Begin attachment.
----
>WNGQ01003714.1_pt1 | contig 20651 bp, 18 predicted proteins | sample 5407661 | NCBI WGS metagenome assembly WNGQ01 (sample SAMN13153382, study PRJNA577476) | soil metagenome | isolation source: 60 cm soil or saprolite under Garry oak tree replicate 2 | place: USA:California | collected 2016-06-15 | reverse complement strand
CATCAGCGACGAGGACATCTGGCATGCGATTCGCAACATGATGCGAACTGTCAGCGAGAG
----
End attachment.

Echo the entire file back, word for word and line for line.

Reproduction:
>WNGQ01003714.1_pt1 | contig 20651 bp, 18 predicted proteins | sample 5407661 | NCBI WGS metagenome assembly WNGQ01 (sample SAMN13153382, study PRJNA577476) | soil metagenome | isolation source: 60 cm soil or saprolite under Garry oak tree replicate 2 | place: USA:California | collected 2016-06-15 | reverse complement strand
CATCAGCGACGAGGACATCTGGCATGCGATTCGCAACATGATGCGAACTGTCAGCGAGAG